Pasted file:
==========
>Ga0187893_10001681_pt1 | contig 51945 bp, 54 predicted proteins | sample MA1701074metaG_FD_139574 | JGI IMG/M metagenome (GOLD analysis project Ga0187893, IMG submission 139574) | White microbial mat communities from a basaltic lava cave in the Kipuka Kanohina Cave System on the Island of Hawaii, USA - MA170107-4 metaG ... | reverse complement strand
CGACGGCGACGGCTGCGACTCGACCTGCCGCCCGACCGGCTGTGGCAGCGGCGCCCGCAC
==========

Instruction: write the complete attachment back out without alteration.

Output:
>Ga0187893_10001681_pt1 | contig 51945 bp, 54 predicted proteins | sample MA1701074metaG_FD_139574 | JGI IMG/M metagenome (GOLD analysis project Ga0187893, IMG submission 139574) | White microbial mat communities from a basaltic lava cave in the Kipuka Kanohina Cave System on the Island of Hawaii, USA - MA170107-4 metaG ... | reverse complement strand
CGACGGCGACGGCTGCGACTCGACCTGCCGCCCGACCGGCTGTGGCAGCGGCGCCCGCAC